I wouldn’t contrive a defence of Tom Mulcair, the NDP’s deputy leader, if I thought he’d said something truly lunatic. I’d be likelier to make some popcorn and enjoy the show. But I’ve heard chatter to the effect that he seems, in this interview, to be denying that Osama bin Laden was actually shot the other night outside Islamabad by U.S. forces. (This story includes some Twitter traffic along the same lines.) That would be fake-moon-landing loony — but while it would certainly be entertaining, I don’t think that’s what Mulcair is saying. (Evan Solomon missed a chance to ask the clear question — “Are you saying the Americans didn’t kill bin Laden?” — perhaps because Mulcair’s first answer opened up vistas of possible weird that Evan wasn’t quite prepared to navigate.)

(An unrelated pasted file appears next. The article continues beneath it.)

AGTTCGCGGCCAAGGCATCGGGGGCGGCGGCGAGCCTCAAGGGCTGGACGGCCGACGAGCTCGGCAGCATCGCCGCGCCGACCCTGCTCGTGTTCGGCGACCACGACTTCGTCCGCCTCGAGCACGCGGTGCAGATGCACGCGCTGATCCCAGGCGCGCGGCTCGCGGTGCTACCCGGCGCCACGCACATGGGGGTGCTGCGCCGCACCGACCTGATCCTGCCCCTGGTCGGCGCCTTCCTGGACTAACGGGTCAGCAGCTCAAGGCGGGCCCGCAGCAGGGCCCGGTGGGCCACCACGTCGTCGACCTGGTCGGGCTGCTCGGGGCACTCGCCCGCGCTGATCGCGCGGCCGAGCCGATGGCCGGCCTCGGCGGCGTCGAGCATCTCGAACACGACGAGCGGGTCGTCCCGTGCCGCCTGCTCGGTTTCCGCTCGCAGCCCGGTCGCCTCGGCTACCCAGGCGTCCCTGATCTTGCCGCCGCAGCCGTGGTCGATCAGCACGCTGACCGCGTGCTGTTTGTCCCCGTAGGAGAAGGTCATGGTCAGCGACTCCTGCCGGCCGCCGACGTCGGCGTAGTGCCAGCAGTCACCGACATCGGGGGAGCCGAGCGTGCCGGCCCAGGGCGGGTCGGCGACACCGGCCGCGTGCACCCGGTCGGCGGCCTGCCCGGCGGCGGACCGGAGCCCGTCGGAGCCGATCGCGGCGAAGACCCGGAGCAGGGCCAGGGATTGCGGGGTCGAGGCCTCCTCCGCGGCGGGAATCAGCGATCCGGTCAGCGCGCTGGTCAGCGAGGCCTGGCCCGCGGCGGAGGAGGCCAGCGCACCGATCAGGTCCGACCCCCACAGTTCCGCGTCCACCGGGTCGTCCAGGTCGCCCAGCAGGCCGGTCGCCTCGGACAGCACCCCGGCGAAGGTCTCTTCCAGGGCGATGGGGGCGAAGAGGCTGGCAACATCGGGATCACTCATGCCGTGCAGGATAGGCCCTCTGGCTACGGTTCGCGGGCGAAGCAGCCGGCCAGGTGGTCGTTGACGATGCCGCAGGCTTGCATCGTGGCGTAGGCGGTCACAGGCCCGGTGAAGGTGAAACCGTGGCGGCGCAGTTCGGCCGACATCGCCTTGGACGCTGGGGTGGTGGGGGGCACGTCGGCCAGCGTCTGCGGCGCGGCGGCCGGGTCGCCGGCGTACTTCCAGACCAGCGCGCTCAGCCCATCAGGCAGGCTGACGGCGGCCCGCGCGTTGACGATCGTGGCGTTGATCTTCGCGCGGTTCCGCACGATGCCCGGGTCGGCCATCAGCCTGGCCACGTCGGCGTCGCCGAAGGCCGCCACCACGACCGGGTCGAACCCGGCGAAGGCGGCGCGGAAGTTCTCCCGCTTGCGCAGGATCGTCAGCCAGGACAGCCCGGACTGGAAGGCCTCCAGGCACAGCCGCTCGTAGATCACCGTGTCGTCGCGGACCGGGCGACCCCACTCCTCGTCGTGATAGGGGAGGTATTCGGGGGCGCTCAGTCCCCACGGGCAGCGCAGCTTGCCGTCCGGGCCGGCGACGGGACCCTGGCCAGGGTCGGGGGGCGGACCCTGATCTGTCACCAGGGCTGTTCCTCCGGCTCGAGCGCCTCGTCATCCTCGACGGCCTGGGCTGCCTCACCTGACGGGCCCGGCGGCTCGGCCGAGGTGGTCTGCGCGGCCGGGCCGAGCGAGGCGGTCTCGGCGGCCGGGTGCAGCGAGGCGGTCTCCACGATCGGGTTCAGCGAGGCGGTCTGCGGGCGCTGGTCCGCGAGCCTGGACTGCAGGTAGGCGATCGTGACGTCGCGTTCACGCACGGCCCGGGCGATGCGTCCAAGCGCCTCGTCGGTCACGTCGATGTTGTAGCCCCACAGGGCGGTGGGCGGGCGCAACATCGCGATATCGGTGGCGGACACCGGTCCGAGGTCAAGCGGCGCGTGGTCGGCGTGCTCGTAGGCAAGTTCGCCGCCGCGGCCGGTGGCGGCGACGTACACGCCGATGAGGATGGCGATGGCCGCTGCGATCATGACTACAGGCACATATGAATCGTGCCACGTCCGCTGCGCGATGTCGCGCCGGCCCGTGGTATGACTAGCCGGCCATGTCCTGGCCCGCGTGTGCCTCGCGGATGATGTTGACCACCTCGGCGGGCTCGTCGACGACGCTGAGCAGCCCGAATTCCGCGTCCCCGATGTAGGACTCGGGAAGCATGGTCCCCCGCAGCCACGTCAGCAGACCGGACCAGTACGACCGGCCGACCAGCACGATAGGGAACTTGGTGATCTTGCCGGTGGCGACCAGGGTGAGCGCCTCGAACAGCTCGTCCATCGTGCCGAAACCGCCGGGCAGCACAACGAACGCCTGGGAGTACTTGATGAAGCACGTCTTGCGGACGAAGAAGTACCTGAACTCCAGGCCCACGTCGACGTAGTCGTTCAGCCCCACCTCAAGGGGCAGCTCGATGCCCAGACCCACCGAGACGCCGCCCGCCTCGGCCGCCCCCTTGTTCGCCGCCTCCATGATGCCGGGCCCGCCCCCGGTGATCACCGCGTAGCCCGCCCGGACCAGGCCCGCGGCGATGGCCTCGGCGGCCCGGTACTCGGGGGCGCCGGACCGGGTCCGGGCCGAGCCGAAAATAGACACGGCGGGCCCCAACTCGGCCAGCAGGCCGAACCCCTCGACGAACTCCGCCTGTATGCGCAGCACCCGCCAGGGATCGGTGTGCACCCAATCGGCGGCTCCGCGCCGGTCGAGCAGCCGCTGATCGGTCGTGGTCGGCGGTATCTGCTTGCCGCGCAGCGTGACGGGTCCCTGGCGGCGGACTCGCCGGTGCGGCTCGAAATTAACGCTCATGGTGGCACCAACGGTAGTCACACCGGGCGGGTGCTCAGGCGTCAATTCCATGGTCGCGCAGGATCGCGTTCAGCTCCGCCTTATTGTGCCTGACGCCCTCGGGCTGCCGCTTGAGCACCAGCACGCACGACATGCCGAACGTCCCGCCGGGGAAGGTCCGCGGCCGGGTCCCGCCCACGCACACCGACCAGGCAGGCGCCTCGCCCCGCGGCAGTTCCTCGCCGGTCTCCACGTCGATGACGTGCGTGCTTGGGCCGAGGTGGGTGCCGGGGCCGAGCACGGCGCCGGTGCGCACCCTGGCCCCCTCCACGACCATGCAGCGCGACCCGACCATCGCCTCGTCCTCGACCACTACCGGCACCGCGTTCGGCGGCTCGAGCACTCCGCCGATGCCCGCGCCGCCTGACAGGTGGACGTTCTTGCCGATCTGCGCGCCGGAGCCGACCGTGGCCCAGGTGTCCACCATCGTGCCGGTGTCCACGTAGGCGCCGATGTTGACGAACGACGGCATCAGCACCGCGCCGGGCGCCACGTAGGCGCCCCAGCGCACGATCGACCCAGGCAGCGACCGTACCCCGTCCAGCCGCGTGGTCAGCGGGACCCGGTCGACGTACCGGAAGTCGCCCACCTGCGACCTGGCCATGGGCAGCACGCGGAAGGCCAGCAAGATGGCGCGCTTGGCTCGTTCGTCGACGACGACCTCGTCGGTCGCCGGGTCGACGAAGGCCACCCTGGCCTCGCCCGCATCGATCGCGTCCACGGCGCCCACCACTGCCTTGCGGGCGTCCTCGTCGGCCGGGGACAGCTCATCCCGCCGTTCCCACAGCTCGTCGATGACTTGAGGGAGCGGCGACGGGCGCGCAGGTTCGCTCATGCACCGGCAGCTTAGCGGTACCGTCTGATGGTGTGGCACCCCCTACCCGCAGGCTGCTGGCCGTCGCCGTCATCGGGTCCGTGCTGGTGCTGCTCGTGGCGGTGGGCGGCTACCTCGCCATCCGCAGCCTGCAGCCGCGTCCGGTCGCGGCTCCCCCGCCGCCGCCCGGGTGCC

As I understand it, Mulcair is accusing the White House of wanting to release as little information about what went on in that villa as possible, because it’s not clear whether the terrorist leader died in the crossfire of a firefight or was simply executed. There would be international-law implications if the latter, but I’m out of my depth in discussing those. What is clear is that the White House’s story has changed in unflattering ways. You may find it outrageous enough that he’s saying the White House would claim to have evidence it doesn’t have. I do wish there were no precedent for such a thing.

I’m pretty sure bin Laden is dead, that US soldiers did the deed, that they took photos as part of a meticulously planned operation, and that the President doesn’t want to release them for reasons I find mostly decent. I take Mulcair to be agreeing with the first two assertions and contesting the third and fourth. Your mileage may vary.

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